Arc de Triomphe – Tomb of the Unknown Soldier

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Visiting the Arc de Triomphe not only gives you one of the best views of Paris, but it gives you a sense of history in the city of lights.

The Arc de Triomphe stands 164 feet in height at the western end of the Champs-Élysées. It was inaugurated in 1836 and later the tomb of the unknown soldier was added in 1921. The monument is open for visitors from 10 am through 10:30 pm each day. During our first trip to Paris before our self guided tour of the Champagne region, we decided to spend a morning checking out the monument. 

How To Visit Arc de Triomphe

For our visit, we took a stroll to the Champs-Élysées from our suite at the Prince de Galles Luxury Collection hotel (on a later trip we’d stay at the Park Hyatt Paris and liked it better), turned left and walked directly towards the monument. It was all in all about a 15 minute leisurely stroll. 



We paid about about 8 Euros at the time of our visit, but you can always find the latest information here. Of course I used my “what to say in Paris to get by phrase” to order my tickets in English, and it worked very well.

Walking up to the monument you get a sense of the size and grandeur of one of the most famous monuments in all of Paris.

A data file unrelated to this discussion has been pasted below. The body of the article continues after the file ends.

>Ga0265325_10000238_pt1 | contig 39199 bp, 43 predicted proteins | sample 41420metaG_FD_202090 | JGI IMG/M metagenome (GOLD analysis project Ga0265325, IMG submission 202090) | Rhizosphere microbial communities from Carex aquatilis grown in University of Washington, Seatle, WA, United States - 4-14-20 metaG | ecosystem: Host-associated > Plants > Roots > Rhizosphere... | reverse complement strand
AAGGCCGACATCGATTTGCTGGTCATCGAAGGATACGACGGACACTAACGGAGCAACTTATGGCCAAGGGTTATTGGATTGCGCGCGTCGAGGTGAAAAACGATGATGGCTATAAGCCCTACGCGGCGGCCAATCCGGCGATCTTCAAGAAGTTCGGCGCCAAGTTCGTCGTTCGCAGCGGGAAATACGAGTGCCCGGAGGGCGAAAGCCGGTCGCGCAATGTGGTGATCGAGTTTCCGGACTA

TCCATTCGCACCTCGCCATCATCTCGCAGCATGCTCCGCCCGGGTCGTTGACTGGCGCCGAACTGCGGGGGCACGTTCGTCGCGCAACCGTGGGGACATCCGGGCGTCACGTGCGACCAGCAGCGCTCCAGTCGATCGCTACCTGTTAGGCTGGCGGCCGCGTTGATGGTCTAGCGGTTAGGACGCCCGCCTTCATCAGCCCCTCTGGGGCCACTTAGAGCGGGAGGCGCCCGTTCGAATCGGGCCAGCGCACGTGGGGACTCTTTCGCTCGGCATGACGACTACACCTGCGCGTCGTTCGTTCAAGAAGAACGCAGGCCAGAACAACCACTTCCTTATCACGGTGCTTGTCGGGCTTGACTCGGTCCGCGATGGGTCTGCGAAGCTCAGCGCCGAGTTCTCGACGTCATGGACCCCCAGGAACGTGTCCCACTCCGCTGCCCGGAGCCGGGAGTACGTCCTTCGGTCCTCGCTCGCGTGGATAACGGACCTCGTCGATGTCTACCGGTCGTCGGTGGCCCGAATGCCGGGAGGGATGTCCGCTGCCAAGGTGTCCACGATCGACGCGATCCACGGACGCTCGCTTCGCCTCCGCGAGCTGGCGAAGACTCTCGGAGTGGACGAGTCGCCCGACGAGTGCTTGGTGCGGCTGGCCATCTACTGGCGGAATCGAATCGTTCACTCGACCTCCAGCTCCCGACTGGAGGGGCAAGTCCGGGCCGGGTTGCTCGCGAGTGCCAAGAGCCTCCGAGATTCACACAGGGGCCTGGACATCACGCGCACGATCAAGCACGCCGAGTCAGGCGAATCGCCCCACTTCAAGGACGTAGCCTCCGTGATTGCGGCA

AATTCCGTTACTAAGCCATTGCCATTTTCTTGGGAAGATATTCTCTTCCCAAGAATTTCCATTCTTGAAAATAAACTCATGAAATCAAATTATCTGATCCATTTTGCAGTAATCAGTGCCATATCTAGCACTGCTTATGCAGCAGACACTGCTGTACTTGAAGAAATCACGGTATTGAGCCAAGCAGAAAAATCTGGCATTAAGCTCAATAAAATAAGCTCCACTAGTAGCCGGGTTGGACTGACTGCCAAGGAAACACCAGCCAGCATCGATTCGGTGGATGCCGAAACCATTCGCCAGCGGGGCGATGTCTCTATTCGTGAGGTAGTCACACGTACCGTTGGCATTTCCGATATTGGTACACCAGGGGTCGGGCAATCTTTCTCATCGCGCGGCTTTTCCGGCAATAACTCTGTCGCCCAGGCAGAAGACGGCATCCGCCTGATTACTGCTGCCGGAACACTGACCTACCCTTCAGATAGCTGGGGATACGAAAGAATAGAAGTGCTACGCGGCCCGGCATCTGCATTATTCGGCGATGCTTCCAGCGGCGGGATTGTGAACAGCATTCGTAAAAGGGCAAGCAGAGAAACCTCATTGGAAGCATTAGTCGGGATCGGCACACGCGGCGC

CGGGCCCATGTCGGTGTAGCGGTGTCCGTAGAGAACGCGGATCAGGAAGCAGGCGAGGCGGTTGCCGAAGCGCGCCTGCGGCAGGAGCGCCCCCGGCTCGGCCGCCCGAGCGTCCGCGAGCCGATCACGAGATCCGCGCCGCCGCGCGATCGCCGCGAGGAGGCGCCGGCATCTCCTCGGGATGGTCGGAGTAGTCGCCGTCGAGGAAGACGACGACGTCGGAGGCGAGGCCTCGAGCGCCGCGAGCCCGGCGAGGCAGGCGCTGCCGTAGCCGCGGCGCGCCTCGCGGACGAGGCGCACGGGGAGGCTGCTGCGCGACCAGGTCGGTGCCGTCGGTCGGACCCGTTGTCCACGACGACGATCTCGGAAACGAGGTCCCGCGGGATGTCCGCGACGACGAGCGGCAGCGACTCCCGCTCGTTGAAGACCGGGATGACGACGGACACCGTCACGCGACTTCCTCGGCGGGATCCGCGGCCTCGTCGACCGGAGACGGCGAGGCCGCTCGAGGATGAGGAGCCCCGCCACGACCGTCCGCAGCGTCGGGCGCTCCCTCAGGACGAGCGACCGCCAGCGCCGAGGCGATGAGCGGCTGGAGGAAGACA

You take the winding stairs all the way up to the top.



You immediately get the sense that the famous avenues diverge from the Arc de Triomphe. During our first trip to Paris, we really enjoyed visiting the monument to get a sense of the places we wanted to visit while in the city.






Bottom Line

We highly recommend any first time or returning visitor take a quick stop at the Arc de Triomphe to ground yourself in the city. Our quick walk to the monument was a great way to start our trip.

Have you ever been to the Arc de Triomphe? Did you think it was a worthwhile use of time in Paris? What are some of the other monuments you like in the city?

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Editorial Note: Opinions, analyses, reviews or suggestions expressed on this site are those of the author’s alone, and have not been reviewed, approved or otherwise endorsed.

About The Weekly Flyer

The Weekly Flyer writes about travel from a business traveler perspective. He travels the world every week accumulating points and miles along the way.

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  1. Great post! Just there walked up to it and saw people up on it but will make it a must do next time…….the idea of using it to scope out the rest of your visit is a very smart idea…….